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A Lot or a Little?
What you will—and won't—find in this movie.
Some French words are spoken while a child is learning. Basic survival tasks are shown, though the results are unrealistically impressive. Kids may be encouraged to seek out the original novel.
The movie focuses on the importance of family and working together. It also teaches that wealth and material possessions should not be relied upon and that happiness can be found in simple things.
Positive Role Models
Most of the Robinson family begin the film spoiled and out of touch with the world beyond their privileged upbringing. But they learn to work together and show intelligence and previously undiscovered practical skills.
There is a lack of diversity and characters are portrayed in traditional gender roles. Reference to "savages in loin cloths."
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Violence & Scariness
A vessel is caught in a storm and becomes shipwrecked, causing crew members to drown (off-screen). The central family escapes on a makeshift raft. Animals are thrown into the water. A character is knocked unconscious and starts to sink, but is rescued. Guns, and bows and arrows are shot at animals, but the outcome is not shown. A toddler becomes trapped in a net. Another child passes out from a spider bite, and poison is seen being sucked from it. A storm causes a tree house to fall to the ground and tree branches land on a character, though they are unhurt. Reference is made to war and killing.
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Negative terms such as "lout," "swine," "savages," "wench," "lily white," "idiot," and "milksop" are used.
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Products & Purchases
Gold and high-end belongings are considered of importance to characters at the start of the film. But there is a clear message that happiness can't be found in material items.
Drinking, Drugs & Smoking
Alcohol is seen poured and drunk in an opening montage. Characters also drink wine with a meal. A pipe is smoked on a number of occasions -- once by a child.
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Parents Need to Know
Parents need to know that Swiss Family Robinson is a family adventure released in 1940 and is an adaptation from the classic 1812 novel by Johann David Wyss. Filmed in black and white, it tells the story of a wealthy family who are shipwrecked on an uninhabited island. There are moments of danger during storms, when the ship is wrecked and another incident when a tree house falls and branches land on a character. A spider bite causes a child to fall unconscious and another is caught in a net. Characters drink alcohol on occasion and a pipe is smoked -- once by a child. War, death, and religion are mentioned -- with characters praying and referring to miracles and God's will. Some of the scenes involving animals in distress could be upsetting for some. In keeping with films of the time there is a lack of diversity on-screen and the characters reinforce traditional gender roles. To stay in the loop on more movies like this, you can sign up for weekly Family Movie Night emails.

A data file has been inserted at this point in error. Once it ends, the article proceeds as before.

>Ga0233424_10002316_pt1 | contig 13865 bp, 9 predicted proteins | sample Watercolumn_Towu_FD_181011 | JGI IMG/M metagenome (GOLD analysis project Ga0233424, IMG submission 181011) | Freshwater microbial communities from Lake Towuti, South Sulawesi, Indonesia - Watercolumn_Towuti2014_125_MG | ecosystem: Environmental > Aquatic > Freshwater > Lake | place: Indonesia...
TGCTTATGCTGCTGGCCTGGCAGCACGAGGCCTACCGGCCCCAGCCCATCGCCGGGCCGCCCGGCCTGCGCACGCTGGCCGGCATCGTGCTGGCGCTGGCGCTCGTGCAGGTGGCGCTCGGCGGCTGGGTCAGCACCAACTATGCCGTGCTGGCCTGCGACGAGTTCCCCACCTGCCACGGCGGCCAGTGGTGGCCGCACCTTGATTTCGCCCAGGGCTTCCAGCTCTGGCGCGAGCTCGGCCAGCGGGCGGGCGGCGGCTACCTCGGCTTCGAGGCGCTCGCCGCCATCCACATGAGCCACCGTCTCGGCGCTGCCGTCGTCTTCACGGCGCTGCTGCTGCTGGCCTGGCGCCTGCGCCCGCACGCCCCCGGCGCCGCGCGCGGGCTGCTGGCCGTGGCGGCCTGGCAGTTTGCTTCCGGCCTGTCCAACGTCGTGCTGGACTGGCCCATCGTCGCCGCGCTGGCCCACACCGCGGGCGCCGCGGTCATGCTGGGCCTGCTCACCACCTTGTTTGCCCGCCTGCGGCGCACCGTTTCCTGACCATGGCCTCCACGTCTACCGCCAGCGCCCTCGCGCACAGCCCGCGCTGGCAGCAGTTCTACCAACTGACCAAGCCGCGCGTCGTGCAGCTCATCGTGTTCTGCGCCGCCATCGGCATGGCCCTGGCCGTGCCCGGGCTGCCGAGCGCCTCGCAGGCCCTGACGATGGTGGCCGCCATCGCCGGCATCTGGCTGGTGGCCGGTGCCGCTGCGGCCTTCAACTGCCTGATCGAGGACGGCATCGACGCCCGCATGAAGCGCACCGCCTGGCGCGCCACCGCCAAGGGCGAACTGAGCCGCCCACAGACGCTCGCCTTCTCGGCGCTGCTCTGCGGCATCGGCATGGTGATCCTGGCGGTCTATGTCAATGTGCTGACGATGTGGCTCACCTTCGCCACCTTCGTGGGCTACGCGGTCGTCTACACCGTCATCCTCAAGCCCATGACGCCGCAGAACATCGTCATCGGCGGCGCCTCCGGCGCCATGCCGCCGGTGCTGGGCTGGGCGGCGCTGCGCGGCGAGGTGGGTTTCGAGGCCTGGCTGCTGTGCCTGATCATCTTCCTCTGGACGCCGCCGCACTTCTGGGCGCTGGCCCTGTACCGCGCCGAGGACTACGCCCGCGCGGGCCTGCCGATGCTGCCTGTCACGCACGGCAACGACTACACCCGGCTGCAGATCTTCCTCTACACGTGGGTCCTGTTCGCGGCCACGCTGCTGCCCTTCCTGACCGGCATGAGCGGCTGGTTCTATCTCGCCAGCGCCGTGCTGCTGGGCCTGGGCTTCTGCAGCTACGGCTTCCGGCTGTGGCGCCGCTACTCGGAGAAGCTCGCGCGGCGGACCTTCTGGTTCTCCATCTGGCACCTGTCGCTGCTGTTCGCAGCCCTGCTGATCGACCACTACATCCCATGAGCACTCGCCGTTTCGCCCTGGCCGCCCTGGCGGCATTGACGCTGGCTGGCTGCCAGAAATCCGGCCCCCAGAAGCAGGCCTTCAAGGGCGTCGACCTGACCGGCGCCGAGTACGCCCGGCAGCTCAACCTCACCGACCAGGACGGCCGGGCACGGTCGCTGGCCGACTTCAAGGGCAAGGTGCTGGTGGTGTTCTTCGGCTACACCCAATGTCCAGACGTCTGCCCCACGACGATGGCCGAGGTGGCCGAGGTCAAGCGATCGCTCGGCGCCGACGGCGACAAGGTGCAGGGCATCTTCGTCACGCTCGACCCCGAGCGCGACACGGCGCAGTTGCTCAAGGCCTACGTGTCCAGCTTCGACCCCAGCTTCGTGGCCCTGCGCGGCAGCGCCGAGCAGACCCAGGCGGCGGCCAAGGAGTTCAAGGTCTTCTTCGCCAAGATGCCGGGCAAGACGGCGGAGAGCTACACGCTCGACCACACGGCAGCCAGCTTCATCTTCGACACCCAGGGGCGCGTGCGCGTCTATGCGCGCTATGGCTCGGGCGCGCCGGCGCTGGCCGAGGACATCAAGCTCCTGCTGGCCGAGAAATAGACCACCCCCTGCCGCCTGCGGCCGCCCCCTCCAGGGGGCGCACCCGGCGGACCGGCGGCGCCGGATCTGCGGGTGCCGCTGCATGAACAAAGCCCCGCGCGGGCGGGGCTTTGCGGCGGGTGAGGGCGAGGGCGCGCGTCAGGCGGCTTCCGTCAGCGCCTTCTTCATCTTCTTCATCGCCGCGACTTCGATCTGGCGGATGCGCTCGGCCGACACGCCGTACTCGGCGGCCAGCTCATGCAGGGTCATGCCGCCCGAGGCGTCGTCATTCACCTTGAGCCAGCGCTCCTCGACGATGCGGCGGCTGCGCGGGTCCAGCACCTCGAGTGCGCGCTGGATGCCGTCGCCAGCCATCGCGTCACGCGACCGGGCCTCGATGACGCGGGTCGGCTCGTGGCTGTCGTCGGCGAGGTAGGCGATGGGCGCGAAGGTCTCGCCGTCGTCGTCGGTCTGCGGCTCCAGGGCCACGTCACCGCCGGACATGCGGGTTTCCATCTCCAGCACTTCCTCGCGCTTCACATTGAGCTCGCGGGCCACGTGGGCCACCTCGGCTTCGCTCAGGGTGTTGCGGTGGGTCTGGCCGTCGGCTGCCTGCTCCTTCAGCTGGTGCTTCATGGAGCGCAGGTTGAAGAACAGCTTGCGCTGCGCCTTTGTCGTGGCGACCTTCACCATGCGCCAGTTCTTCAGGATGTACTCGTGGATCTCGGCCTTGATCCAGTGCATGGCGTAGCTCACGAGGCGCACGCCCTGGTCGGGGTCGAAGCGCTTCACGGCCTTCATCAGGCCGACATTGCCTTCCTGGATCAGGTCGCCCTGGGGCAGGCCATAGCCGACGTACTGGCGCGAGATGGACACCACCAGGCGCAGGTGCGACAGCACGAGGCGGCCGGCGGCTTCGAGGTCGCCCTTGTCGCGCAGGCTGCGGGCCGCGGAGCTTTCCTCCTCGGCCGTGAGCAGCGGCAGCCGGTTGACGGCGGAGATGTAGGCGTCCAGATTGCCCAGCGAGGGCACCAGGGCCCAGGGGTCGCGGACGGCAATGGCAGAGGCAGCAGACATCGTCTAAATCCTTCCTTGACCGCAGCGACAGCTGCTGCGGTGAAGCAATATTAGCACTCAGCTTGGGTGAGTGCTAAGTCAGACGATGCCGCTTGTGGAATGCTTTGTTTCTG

Is It Any Good?
Made two decades before the beloved 1960s Disney adaptation, starring John Mills and Dorothy McGuire, this is an enjoyable retelling of the classic story. That said, this black and white 1940 version of Swiss Family Robinson lacks the energy and joy found in its successor. The performances are all solid. Mitchell holds the film together as the well-meaning patriarch of the family. While three-year-old Bobbie Quillan is a surprising standout as the youngest member of the Robinson clan.
Though the special effects were incredibly limited in the early '40s compared to the CGI of today, the storm scene at sea is impressively handled, as is the second onslaught that topples the famous tree house from its perch. The characters' reactions, however, are underplayed to the point of complacency, which takes away from any sense of realism or true danger. As in the '60s version, the tree house itself is ridiculously and gloriously high-spec -- with a full piano no less. This lends the film a storybook feel that is built upon by whimsical scenes such as a child riding an ostrich and a gigantic spider's web that wouldn't look out of place in Indiana Jones and the Raiders of the Lost Ark. Visually impressive for its time, this adaptation still proves reliable family entertainment, but is lacking the flair that might have made it a classic.
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